Film, Hindi, Review

Kapoor & Sons (since 1921)

A dysfunctional family of parents (Rajat Kapoor, Ratna Pathak Shah) and their sons (Fawad Khan, Sidharth Malhotra) comes together when the family patriarch, the grandfather (Rishi Kapoor), has a heart attack. With each having their own axes to grind with one another and with old and new skeletons tumbling out of each one’s closets, of course, the shit hits the ceiling before a tragic accident makes them try to come to terms with each other.

First off, there’s enough that actually works well in director Shakun Batra’s Kapoor & Sons (since 1921). The ‘family’ film is largely well-written, the main roles are full-bodied, the dialogues convincing. The relationship and dynamics between each of the characters is well-worked out giving the film several nicely worked out scenes and some solid moments. It is also refreshing to see characters of today with shades to them of  both strengths and weaknesses and what’s more, having critical issues to deal with. This greatly helps the narrative flow to give them each a proper character graph. In particular, Rishi Kapoor has a field day in the role of the ‘cool’ 90 year old grandfather who, while having fun, knows exactly what is happening around him. His role plays obviously to the gallery and he too plays it that way showing yet again what a fine actor he is, towering head and shoulders above the rest of the cast. This in spite of being weighed down by some heavy-duty distracting prosthetic make-up.

But and yes, there is a but that makes the film stop short of being there. The second half – when you know the various bubbling volcanoes are bound to erupt – is extremely heavy-handed. The dramatic confrontations often outstay their time while the supporting cast – the uncle’s family for instance – has little to do as they are barely fleshed out, making them all uniformly flat. Blithe spirit Alia Bhatt, too, is saddled with a sketchy role and a cliched back story that adds nothing, but manages to pass muster as thankfully, not too many demands are made on her as an actress. Batra, inter-cutting a mite too often between key sequences, reduces their impact and though their final results are there, the treatment leaves you dissatisfied. You also feel that perhaps the story needed more introspective time given to the characters while the Connoor locations could have been exploited far better.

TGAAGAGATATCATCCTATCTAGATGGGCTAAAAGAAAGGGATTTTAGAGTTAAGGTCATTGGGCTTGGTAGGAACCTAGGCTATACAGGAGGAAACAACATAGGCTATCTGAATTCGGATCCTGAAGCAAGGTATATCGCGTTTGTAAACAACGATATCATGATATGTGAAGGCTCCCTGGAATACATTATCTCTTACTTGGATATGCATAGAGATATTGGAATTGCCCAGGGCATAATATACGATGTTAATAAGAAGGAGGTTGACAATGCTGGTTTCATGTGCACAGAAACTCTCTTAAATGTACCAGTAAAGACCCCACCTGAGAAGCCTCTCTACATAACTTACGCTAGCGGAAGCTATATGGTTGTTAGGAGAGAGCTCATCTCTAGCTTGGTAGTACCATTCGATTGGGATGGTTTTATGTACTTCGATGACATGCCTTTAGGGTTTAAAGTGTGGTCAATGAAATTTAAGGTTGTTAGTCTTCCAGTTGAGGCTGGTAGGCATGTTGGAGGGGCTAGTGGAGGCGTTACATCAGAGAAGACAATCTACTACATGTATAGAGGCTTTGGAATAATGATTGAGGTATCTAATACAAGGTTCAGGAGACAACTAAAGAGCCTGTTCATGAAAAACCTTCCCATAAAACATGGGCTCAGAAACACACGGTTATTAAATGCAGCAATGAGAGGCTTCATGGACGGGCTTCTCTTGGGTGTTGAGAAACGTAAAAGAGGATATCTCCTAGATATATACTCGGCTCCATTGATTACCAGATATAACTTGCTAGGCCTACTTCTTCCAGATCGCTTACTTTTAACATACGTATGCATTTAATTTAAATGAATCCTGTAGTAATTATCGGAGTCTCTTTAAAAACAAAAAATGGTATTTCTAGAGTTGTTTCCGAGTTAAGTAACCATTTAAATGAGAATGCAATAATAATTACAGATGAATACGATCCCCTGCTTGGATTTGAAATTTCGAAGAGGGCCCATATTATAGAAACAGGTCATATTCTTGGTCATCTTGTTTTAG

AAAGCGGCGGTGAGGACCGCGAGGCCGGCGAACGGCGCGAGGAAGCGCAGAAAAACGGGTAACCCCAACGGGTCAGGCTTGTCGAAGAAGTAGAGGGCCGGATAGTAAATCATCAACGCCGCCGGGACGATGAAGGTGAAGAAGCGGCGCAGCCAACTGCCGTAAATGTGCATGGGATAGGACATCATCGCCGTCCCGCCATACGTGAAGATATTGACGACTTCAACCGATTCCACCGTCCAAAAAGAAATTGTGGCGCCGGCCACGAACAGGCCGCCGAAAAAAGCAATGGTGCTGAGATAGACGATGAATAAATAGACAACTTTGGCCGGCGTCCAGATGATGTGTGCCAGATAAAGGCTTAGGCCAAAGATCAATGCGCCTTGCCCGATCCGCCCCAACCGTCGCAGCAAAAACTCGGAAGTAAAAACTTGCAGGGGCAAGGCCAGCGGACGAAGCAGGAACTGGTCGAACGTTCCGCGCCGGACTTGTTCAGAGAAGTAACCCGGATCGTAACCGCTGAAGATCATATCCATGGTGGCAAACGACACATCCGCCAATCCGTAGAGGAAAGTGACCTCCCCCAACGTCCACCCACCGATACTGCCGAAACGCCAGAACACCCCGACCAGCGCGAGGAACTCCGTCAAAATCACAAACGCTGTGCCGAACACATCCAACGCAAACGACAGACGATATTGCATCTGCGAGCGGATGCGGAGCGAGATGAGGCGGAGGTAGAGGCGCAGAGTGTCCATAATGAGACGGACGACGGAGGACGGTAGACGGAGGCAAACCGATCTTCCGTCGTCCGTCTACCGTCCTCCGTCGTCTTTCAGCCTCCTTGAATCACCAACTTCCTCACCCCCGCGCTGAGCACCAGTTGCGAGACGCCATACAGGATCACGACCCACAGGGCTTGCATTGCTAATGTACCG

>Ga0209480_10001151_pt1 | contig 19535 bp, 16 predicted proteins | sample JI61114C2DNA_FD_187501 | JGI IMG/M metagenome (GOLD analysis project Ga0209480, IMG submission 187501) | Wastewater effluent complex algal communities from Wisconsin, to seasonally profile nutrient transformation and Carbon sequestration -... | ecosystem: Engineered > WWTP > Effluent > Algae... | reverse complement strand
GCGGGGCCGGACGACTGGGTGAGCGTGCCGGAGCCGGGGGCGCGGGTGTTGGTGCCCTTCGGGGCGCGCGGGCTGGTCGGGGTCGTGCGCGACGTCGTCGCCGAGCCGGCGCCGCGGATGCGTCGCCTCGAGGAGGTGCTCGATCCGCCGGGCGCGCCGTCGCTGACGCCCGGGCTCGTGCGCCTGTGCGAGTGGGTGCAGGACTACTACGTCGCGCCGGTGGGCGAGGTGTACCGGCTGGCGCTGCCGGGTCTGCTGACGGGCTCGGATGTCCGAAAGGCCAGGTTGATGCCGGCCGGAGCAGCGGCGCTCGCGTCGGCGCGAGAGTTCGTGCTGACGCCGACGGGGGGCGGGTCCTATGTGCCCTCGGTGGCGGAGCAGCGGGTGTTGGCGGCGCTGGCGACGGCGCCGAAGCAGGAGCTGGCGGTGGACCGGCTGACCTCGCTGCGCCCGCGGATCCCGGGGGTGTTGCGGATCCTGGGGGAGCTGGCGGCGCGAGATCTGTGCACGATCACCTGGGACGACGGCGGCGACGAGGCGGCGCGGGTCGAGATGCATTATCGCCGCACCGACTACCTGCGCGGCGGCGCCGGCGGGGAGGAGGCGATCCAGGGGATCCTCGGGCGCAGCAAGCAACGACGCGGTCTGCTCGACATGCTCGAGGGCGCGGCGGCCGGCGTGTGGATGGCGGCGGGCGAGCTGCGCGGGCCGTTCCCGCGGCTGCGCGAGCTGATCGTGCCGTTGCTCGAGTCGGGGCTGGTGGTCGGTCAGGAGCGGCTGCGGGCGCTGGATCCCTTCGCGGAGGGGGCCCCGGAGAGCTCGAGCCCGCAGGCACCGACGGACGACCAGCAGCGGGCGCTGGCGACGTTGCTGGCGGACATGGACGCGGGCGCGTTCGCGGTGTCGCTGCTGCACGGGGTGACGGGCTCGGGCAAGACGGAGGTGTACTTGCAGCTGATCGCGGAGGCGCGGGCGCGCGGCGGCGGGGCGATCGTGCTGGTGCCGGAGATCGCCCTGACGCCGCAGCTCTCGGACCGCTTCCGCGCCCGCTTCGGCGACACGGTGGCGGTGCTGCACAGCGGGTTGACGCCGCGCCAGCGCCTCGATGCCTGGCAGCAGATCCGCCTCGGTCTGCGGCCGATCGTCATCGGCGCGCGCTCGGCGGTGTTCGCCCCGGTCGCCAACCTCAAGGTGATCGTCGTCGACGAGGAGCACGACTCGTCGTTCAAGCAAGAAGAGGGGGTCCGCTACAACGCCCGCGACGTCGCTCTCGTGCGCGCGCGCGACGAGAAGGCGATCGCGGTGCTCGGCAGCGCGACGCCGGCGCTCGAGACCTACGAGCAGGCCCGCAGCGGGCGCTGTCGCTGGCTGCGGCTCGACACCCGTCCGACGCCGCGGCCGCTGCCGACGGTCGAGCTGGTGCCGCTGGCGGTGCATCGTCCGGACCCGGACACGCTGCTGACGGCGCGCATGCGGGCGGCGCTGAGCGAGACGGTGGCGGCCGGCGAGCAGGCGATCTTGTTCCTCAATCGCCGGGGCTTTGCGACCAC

Ratna Pathak Shah does go customarily over the top in some sequences but it has to be said, acquits herself pretty well in the key sequences towards the end. Rajat Kapoor is fine playing a cheating husband yet again while Fawad Khan adequately manages perhaps the more complex role of the elder brother who has to live with the burden of being perfect in everything he does. However, his big issue was seen coming miles earlier thereby making his track pretty predictable. Sidhart Malhotra as the younger sibling is earnest and easy going and even has the odd endearingly vulnerable moment but the big dramatic emotional scenes, where he lets out his angst at been given a raw deal, are frankly beyond him. It is one of the weaker performances in the film, even if one of his better ones.

The technicalities by and large support the film well. All in all, Kapoor & Sons (since 1921) has its moments with an easy going first half but a labored second half lets it down. Still, it is well worth a watch, which is something one cannot easily say about a lot of our films today.


Hindi, Drama, Color

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